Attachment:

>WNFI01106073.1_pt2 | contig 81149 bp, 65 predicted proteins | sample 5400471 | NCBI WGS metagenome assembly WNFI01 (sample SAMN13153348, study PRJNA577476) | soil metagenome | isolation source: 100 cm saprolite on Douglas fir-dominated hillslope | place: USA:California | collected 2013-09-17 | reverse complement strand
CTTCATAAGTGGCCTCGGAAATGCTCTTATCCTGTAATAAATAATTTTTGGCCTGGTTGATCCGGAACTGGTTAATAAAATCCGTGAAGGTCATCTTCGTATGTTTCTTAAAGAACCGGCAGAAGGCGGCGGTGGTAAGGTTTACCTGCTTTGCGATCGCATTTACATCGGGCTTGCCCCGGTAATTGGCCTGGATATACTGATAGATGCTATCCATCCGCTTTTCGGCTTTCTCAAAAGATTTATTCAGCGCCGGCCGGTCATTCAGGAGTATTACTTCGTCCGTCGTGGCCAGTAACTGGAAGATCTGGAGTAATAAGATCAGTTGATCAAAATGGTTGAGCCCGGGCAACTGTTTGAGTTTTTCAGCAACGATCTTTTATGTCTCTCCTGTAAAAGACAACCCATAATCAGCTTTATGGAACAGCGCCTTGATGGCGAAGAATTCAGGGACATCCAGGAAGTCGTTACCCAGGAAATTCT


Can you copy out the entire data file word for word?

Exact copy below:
>WNFI01106073.1_pt2 | contig 81149 bp, 65 predicted proteins | sample 5400471 | NCBI WGS metagenome assembly WNFI01 (sample SAMN13153348, study PRJNA577476) | soil metagenome | isolation source: 100 cm saprolite on Douglas fir-dominated hillslope | place: USA:California | collected 2013-09-17 | reverse complement strand
CTTCATAAGTGGCCTCGGAAATGCTCTTATCCTGTAATAAATAATTTTTGGCCTGGTTGATCCGGAACTGGTTAATAAAATCCGTGAAGGTCATCTTCGTATGTTTCTTAAAGAACCGGCAGAAGGCGGCGGTGGTAAGGTTTACCTGCTTTGCGATCGCATTTACATCGGGCTTGCCCCGGTAATTGGCCTGGATATACTGATAGATGCTATCCATCCGCTTTTCGGCTTTCTCAAAAGATTTATTCAGCGCCGGCCGGTCATTCAGGAGTATTACTTCGTCCGTCGTGGCCAGTAACTGGAAGATCTGGAGTAATAAGATCAGTTGATCAAAATGGTTGAGCCCGGGCAACTGTTTGAGTTTTTCAGCAACGATCTTTTATGTCTCTCCTGTAAAAGACAACCCATAATCAGCTTTATGGAACAGCGCCTTGATGGCGAAGAATTCAGGGACATCCAGGAAGTCGTTACCCAGGAAATTCT